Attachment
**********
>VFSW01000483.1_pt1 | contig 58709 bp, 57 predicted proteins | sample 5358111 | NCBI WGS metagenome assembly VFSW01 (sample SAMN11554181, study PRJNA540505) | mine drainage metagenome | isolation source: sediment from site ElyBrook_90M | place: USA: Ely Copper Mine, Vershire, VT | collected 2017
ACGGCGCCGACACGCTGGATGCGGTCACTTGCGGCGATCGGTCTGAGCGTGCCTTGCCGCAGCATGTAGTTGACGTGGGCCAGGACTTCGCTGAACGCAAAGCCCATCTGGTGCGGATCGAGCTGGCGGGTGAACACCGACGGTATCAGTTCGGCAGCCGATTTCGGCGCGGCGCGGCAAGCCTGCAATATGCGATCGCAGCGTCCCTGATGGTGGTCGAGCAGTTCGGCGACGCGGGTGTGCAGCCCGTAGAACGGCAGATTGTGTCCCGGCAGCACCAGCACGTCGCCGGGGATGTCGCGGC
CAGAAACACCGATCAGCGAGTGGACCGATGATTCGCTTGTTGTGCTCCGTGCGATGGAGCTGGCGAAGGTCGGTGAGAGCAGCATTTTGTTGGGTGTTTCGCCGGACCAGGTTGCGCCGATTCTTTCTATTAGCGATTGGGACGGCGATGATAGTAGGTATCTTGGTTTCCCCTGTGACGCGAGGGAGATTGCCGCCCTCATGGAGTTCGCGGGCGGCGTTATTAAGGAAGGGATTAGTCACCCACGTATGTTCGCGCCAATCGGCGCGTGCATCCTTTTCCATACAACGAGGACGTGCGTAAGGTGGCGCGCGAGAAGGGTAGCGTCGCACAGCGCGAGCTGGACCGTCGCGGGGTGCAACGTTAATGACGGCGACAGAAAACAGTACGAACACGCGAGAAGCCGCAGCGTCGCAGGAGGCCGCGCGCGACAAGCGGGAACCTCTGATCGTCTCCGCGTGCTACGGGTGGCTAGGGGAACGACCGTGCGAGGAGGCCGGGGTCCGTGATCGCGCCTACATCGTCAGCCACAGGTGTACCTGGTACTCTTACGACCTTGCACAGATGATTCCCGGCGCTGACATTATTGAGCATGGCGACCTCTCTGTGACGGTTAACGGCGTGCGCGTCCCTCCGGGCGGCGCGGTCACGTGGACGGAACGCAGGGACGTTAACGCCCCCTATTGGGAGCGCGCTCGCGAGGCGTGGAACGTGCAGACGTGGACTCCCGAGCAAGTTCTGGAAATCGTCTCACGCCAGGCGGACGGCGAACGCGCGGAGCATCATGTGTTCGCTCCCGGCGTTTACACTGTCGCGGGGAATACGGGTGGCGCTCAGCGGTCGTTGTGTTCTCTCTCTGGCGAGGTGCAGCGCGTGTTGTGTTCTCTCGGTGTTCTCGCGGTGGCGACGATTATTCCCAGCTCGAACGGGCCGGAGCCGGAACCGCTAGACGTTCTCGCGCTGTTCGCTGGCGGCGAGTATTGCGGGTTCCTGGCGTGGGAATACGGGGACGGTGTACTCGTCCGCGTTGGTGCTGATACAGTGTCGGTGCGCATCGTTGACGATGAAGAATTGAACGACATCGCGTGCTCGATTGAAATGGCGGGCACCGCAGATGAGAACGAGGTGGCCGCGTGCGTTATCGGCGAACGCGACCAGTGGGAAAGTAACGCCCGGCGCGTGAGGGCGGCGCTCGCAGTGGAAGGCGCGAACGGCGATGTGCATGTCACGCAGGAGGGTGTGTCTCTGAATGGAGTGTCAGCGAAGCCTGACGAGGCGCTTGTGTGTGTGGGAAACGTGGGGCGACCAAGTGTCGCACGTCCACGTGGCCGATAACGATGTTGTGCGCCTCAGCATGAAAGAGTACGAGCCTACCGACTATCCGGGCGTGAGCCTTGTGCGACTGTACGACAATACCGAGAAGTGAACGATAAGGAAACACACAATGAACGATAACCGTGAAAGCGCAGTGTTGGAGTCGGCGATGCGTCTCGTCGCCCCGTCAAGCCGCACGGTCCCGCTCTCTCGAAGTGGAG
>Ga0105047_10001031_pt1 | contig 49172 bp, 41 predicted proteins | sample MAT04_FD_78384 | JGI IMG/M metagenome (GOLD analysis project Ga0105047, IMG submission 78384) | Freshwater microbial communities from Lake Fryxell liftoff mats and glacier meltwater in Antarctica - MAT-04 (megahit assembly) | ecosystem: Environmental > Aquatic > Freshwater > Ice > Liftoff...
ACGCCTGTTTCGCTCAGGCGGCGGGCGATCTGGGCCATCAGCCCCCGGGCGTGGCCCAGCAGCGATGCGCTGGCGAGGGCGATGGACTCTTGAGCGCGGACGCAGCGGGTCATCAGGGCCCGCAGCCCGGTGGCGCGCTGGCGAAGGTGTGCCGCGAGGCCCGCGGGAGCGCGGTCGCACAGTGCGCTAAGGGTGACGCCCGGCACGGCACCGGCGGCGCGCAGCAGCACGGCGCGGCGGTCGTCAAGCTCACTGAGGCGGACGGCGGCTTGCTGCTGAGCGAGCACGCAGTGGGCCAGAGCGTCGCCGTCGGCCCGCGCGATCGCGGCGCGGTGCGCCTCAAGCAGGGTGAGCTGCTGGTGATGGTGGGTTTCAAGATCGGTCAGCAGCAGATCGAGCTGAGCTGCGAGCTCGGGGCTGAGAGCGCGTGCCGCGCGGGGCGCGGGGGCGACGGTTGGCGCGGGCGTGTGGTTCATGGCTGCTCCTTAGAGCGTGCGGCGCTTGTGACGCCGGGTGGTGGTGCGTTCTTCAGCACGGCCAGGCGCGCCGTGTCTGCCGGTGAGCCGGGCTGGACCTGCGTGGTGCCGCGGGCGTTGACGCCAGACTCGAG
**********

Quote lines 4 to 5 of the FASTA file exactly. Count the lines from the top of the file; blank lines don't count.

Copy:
>Ga0105047_10001031_pt1 | contig 49172 bp, 41 predicted proteins | sample MAT04_FD_78384 | JGI IMG/M metagenome (GOLD analysis project Ga0105047, IMG submission 78384) | Freshwater microbial communities from Lake Fryxell liftoff mats and glacier meltwater in Antarctica - MAT-04 (megahit assembly) | ecosystem: Environmental > Aquatic > Freshwater > Ice > Liftoff...
ACGCCTGTTTCGCTCAGGCGGCGGGCGATCTGGGCCATCAGCCCCCGGGCGTGGCCCAGCAGCGATGCGCTGGCGAGGGCGATGGACTCTTGAGCGCGGACGCAGCGGGTCATCAGGGCCCGCAGCCCGGTGGCGCGCTGGCGAAGGTGTGCCGCGAGGCCCGCGGGAGCGCGGTCGCACAGTGCGCTAAGGGTGACGCCCGGCACGGCACCGGCGGCGCGCAGCAGCACGGCGCGGCGGTCGTCAAGCTCACTGAGGCGGACGGCGGCTTGCTGCTGAGCGAGCACGCAGTGGGCCAGAGCGTCGCCGTCGGCCCGCGCGATCGCGGCGCGGTGCGCCTCAAGCAGGGTGAGCTGCTGGTGATGGTGGGTTTCAAGATCGGTCAGCAGCAGATCGAGCTGAGCTGCGAGCTCGGGGCTGAGAGCGCGTGCCGCGCGGGGCGCGGGGGCGACGGTTGGCGCGGGCGTGTGGTTCATGGCTGCTCCTTAGAGCGTGCGGCGCTTGTGACGCCGGGTGGTGGTGCGTTCTTCAGCACGGCCAGGCGCGCCGTGTCTGCCGGTGAGCCGGGCTGGACCTGCGTGGTGCCGCGGGCGTTGACGCCAGACTCGAG